According to recent rumors, Google plans to launch with its own music service without label licences.
A recent report by The Music Void has suggested the negotiation between record companies and Google had become so bitter that the California based search giant decided to follow the footsteps of Amazon by offering its own music service without licenses.
The report singled out the Warner Music Group as the most “frustrating” element among the record labels that took part in the negotiation process.
If the report is to be believed, it seems Michael Nash, the executive vice president of digital strategy, Warner Music Group was very much inclined towards forming a cloud based strategy, and he reportedly wanted Google to charge a 30 USD subscription fee per year from its users for visiting the cloud (http://www.pcmag.com/article2/0,2817,2383539,00.asp (opens in new tab)).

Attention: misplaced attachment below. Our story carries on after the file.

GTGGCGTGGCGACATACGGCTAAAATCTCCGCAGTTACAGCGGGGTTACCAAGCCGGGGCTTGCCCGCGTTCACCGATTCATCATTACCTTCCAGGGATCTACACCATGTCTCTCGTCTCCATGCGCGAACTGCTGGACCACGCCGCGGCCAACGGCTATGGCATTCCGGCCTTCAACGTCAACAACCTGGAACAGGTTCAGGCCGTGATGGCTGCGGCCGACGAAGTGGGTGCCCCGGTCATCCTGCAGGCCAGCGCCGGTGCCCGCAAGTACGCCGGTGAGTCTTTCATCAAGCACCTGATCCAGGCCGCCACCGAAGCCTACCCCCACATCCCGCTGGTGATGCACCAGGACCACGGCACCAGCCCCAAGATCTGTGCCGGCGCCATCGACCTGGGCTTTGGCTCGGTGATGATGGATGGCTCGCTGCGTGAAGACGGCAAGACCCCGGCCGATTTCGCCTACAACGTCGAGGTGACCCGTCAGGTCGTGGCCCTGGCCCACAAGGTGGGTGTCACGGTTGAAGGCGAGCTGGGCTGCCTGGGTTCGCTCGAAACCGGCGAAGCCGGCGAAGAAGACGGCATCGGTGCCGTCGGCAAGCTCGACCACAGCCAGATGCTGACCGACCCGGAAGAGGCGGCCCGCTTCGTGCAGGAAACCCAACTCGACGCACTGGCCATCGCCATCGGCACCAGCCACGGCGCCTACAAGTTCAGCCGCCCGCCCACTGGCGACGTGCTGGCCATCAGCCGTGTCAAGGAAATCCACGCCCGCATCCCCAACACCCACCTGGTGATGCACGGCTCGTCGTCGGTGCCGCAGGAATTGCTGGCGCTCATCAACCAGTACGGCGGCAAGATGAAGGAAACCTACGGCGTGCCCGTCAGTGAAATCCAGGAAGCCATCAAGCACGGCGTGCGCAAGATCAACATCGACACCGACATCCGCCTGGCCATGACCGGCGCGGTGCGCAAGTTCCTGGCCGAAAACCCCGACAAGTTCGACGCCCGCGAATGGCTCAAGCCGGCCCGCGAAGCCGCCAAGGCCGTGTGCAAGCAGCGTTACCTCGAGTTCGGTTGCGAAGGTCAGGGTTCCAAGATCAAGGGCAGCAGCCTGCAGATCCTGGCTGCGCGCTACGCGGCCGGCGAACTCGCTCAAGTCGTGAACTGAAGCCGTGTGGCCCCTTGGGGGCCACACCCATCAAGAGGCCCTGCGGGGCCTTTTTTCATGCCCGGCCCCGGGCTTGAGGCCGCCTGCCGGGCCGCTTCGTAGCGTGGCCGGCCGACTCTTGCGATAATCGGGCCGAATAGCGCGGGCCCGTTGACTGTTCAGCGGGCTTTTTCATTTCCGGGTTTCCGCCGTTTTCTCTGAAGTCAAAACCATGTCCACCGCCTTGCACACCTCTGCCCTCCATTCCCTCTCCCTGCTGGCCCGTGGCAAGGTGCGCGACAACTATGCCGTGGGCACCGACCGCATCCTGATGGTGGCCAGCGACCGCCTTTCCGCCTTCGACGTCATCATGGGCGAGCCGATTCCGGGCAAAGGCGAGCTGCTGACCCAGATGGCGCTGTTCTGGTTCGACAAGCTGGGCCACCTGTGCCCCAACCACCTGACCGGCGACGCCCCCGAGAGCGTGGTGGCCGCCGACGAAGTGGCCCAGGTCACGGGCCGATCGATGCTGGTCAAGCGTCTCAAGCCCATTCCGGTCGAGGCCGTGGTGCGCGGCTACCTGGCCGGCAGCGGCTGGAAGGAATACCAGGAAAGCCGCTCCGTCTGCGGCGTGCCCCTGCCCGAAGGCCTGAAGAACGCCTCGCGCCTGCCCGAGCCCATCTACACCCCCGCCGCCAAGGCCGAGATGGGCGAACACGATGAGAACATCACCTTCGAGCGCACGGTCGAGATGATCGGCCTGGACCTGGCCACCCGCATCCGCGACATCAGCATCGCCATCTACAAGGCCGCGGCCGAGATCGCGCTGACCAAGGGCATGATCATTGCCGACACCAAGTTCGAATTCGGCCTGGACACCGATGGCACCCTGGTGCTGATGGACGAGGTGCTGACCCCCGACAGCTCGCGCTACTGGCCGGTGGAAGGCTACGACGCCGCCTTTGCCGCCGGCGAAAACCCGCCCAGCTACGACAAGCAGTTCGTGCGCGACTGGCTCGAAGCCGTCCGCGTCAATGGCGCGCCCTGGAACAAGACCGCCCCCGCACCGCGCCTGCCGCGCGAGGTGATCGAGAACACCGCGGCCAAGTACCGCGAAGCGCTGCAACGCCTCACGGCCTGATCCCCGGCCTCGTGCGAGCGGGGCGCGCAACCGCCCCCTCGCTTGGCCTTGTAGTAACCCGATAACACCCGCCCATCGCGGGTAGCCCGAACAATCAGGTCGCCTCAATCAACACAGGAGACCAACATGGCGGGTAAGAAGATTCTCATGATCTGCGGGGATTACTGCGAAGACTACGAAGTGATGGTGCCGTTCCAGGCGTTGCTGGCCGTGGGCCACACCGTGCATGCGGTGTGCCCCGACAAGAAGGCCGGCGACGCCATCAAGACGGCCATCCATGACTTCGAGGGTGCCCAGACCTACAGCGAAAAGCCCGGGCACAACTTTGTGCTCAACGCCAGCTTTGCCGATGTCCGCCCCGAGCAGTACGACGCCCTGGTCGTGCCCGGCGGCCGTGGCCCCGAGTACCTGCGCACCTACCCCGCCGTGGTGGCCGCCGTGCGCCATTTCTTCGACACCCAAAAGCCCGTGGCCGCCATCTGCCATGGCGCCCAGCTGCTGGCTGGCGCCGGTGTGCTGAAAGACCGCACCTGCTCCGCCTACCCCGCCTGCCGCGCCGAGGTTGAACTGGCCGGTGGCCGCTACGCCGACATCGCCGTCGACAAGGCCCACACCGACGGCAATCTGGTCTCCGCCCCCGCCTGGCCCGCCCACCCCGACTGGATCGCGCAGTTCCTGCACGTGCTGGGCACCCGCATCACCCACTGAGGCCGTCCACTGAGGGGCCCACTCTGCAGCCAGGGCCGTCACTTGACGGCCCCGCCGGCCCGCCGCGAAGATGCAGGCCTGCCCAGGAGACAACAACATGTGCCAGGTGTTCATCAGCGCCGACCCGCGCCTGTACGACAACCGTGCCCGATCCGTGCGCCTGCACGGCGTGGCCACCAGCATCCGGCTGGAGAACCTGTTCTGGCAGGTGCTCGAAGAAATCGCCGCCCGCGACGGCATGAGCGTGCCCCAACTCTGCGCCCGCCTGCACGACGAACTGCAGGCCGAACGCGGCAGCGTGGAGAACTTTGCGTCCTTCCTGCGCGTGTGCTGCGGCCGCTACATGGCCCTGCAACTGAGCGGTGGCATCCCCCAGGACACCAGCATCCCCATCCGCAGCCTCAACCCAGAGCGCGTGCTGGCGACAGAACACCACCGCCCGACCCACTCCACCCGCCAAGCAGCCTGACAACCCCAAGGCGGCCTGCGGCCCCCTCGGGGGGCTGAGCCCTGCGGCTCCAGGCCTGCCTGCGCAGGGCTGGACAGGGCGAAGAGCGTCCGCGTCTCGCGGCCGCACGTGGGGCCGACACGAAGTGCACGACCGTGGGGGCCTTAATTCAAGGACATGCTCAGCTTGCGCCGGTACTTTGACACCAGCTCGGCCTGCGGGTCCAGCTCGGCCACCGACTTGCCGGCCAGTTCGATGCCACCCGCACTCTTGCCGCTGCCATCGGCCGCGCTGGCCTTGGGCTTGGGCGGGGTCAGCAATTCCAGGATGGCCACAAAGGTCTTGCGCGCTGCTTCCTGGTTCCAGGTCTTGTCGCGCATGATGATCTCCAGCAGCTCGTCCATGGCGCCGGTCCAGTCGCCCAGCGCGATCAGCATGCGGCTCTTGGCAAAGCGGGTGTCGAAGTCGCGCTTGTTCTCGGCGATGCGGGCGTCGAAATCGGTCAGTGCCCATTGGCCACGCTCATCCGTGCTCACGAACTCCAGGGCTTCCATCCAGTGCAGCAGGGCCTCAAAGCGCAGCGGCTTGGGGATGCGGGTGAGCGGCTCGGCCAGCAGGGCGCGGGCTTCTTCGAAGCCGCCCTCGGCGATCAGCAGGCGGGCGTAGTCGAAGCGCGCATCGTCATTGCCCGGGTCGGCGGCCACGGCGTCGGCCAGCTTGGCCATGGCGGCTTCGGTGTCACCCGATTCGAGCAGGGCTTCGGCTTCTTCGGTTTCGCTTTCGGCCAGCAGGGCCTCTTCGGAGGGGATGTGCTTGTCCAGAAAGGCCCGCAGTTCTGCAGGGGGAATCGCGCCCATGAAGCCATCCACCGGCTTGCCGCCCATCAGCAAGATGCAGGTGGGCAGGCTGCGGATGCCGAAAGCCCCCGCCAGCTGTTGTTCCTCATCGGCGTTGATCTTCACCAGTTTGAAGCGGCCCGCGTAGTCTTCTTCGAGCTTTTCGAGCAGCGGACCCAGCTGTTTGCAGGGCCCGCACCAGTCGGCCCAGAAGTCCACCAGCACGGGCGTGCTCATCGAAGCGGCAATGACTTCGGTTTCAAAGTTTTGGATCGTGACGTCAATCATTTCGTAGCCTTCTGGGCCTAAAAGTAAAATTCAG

Apparently Google did not agree with this strategy by Nash as they wanted to make the first 500 tracks free for all users, hence pushing the negotiation process into an entirely bitter level.
Amazon had chosen to ignore music labels when it launched its own cloud based music streaming service. The company had said that there was no need to take additional licenses for cloud streaming.